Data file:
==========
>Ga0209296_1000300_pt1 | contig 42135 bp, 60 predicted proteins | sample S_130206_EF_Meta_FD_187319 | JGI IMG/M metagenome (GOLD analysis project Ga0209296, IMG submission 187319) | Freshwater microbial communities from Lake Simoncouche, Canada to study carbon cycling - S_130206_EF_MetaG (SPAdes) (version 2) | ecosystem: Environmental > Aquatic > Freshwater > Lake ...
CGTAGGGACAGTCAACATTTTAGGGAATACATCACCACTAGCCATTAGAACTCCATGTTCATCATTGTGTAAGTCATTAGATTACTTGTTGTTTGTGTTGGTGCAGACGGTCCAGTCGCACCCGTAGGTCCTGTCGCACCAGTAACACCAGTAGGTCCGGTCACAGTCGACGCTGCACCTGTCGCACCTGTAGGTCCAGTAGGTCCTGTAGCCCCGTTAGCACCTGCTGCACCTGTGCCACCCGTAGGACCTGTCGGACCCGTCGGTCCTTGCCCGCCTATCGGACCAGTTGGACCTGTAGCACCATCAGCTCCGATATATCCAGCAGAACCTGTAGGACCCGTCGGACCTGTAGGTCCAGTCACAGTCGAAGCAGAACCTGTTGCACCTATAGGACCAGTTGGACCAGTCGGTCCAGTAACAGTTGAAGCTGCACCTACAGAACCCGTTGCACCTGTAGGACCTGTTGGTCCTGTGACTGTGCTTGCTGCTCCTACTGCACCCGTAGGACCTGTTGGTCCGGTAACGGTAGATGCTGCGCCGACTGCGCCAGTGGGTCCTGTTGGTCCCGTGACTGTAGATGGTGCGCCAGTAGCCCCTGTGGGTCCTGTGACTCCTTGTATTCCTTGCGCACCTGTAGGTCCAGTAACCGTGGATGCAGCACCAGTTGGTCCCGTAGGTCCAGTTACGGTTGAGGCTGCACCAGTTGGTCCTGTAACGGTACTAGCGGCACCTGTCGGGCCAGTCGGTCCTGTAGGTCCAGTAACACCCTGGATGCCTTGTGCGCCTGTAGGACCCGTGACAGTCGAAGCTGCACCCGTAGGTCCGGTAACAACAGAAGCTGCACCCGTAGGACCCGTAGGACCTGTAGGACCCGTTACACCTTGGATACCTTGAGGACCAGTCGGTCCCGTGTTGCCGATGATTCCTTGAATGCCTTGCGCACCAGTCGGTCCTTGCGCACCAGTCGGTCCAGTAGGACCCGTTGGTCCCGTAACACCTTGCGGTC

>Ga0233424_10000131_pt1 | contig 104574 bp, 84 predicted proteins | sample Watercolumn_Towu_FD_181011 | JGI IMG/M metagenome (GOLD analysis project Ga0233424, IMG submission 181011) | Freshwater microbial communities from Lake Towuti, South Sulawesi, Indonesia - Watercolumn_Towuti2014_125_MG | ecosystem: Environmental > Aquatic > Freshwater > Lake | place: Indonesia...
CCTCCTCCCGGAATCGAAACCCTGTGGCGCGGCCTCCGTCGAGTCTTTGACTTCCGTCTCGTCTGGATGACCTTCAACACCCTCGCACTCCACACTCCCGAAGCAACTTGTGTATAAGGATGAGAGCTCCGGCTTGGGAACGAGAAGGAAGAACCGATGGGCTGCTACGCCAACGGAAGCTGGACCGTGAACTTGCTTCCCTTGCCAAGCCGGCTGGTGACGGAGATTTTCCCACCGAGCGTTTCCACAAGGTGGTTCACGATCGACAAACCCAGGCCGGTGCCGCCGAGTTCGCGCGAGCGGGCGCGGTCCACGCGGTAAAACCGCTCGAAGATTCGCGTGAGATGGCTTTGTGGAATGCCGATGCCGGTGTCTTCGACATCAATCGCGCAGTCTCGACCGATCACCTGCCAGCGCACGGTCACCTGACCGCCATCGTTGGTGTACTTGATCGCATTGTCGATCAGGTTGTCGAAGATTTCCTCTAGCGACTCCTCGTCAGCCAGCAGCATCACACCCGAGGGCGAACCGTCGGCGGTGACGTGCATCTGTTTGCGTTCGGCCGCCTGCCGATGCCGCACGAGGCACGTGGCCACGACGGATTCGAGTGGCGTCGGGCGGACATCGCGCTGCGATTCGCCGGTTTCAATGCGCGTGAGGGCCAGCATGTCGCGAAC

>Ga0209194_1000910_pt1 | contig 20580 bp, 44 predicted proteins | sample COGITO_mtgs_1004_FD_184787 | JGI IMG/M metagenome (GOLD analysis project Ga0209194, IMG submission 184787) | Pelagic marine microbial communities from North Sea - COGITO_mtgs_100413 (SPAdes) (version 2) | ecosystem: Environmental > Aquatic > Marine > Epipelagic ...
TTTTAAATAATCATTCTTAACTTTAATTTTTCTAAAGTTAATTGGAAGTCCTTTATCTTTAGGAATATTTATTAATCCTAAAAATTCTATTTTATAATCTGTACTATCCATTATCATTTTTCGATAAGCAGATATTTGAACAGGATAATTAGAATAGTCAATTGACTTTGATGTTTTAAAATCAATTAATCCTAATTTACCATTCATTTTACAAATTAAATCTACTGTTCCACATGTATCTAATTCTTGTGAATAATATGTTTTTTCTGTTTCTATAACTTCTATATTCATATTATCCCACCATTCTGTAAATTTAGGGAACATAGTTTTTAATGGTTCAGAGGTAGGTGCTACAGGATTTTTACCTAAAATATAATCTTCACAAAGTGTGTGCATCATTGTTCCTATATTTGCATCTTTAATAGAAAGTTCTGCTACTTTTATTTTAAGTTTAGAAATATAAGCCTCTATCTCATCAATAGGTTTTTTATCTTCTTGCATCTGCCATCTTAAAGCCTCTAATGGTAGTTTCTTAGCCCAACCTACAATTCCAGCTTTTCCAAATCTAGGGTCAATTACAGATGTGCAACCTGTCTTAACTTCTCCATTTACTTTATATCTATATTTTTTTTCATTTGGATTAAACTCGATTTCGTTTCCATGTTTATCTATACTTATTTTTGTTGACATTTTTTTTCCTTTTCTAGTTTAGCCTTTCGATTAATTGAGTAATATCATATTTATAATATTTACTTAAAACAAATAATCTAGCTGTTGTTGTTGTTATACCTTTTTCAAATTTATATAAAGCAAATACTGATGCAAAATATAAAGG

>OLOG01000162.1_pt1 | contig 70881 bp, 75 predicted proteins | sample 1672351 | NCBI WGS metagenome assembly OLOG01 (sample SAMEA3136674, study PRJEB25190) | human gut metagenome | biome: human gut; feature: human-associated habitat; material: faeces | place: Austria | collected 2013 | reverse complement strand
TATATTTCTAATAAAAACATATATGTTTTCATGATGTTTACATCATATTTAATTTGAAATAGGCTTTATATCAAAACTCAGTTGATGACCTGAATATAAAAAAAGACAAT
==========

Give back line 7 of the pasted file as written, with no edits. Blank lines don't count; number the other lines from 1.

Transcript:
>OLOG01000162.1_pt1 | contig 70881 bp, 75 predicted proteins | sample 1672351 | NCBI WGS metagenome assembly OLOG01 (sample SAMEA3136674, study PRJEB25190) | human gut metagenome | biome: human gut; feature: human-associated habitat; material: faeces | place: Austria | collected 2013 | reverse complement strand